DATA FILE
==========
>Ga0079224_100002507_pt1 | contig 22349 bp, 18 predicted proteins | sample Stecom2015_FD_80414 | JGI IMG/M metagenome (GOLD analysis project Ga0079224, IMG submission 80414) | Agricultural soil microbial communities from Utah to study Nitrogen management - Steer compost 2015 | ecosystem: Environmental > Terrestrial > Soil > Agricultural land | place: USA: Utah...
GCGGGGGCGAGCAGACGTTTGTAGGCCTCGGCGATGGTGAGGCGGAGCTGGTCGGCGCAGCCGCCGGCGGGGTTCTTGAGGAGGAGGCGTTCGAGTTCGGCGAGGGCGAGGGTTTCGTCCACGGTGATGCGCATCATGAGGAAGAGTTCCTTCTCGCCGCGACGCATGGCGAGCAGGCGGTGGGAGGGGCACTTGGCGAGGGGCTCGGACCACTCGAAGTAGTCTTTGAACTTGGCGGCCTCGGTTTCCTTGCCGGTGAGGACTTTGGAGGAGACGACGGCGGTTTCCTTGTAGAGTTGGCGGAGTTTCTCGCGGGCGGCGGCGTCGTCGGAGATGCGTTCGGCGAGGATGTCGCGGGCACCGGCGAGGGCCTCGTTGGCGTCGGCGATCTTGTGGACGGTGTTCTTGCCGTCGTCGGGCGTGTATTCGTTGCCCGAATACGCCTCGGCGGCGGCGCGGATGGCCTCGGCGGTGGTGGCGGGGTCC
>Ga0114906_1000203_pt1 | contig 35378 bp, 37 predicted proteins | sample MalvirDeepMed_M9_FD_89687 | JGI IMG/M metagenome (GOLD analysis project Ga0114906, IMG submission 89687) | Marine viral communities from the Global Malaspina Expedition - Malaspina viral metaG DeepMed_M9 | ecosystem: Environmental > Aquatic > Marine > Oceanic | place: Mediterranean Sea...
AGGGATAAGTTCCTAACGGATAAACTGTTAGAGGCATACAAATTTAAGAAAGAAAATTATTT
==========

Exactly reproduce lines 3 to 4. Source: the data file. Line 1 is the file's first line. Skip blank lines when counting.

>Ga0114906_1000203_pt1 | contig 35378 bp, 37 predicted proteins | sample MalvirDeepMed_M9_FD_89687 | JGI IMG/M metagenome (GOLD analysis project Ga0114906, IMG submission 89687) | Marine viral communities from the Global Malaspina Expedition - Malaspina viral metaG DeepMed_M9 | ecosystem: Environmental > Aquatic > Marine > Oceanic | place: Mediterranean Sea...
AGGGATAAGTTCCTAACGGATAAACTGTTAGAGGCATACAAATTTAAGAAAGAAAATTATTT